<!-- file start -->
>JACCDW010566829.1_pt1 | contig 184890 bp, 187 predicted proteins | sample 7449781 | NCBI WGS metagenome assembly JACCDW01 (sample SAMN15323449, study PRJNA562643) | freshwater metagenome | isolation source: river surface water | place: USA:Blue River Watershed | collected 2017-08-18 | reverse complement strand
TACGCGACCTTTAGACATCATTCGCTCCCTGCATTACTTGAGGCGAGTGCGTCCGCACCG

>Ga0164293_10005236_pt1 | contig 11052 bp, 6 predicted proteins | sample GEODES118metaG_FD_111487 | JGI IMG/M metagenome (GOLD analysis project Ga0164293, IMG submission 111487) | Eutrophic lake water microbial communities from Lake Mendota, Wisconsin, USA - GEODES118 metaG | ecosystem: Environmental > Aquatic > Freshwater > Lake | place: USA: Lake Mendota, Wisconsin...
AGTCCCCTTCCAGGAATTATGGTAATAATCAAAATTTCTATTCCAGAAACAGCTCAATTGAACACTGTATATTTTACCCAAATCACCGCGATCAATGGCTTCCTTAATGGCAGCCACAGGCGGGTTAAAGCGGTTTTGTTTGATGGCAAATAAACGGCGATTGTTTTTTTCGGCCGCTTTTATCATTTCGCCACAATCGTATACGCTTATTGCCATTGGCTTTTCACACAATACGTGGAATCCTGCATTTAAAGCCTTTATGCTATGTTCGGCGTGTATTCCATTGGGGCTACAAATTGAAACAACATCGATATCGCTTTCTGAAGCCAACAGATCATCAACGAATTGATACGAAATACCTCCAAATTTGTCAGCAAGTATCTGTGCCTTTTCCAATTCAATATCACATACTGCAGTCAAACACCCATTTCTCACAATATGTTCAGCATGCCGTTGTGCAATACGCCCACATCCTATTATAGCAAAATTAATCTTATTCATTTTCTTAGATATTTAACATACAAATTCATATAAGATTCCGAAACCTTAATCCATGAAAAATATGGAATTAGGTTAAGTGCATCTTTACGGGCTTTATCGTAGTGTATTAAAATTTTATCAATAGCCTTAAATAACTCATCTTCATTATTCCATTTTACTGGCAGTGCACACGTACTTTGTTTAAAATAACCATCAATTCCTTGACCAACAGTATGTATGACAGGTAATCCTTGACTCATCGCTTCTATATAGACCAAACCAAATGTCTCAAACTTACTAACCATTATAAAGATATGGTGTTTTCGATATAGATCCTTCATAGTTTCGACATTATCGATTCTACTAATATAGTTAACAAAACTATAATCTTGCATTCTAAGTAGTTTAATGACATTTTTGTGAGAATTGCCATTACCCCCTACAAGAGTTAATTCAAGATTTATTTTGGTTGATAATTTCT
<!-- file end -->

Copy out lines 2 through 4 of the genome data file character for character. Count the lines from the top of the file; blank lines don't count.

TACGCGACCTTTAGACATCATTCGCTCCCTGCATTACTTGAGGCGAGTGCGTCCGCACCG

>Ga0164293_10005236_pt1 | contig 11052 bp, 6 predicted proteins | sample GEODES118metaG_FD_111487 | JGI IMG/M metagenome (GOLD analysis project Ga0164293, IMG submission 111487) | Eutrophic lake water microbial communities from Lake Mendota, Wisconsin, USA - GEODES118 metaG | ecosystem: Environmental > Aquatic > Freshwater > Lake | place: USA: Lake Mendota, Wisconsin...
AGTCCCCTTCCAGGAATTATGGTAATAATCAAAATTTCTATTCCAGAAACAGCTCAATTGAACACTGTATATTTTACCCAAATCACCGCGATCAATGGCTTCCTTAATGGCAGCCACAGGCGGGTTAAAGCGGTTTTGTTTGATGGCAAATAAACGGCGATTGTTTTTTTCGGCCGCTTTTATCATTTCGCCACAATCGTATACGCTTATTGCCATTGGCTTTTCACACAATACGTGGAATCCTGCATTTAAAGCCTTTATGCTATGTTCGGCGTGTATTCCATTGGGGCTACAAATTGAAACAACATCGATATCGCTTTCTGAAGCCAACAGATCATCAACGAATTGATACGAAATACCTCCAAATTTGTCAGCAAGTATCTGTGCCTTTTCCAATTCAATATCACATACTGCAGTCAAACACCCATTTCTCACAATATGTTCAGCATGCCGTTGTGCAATACGCCCACATCCTATTATAGCAAAATTAATCTTATTCATTTTCTTAGATATTTAACATACAAATTCATATAAGATTCCGAAACCTTAATCCATGAAAAATATGGAATTAGGTTAAGTGCATCTTTACGGGCTTTATCGTAGTGTATTAAAATTTTATCAATAGCCTTAAATAACTCATCTTCATTATTCCATTTTACTGGCAGTGCACACGTACTTTGTTTAAAATAACCATCAATTCCTTGACCAACAGTATGTATGACAGGTAATCCTTGACTCATCGCTTCTATATAGACCAAACCAAATGTCTCAAACTTACTAACCATTATAAAGATATGGTGTTTTCGATATAGATCCTTCATAGTTTCGACATTATCGATTCTACTAATATAGTTAACAAAACTATAATCTTGCATTCTAAGTAGTTTAATGACATTTTTGTGAGAATTGCCATTACCCCCTACAAGAGTTAATTCAAGATTTATTTTGGTTGATAATTTCT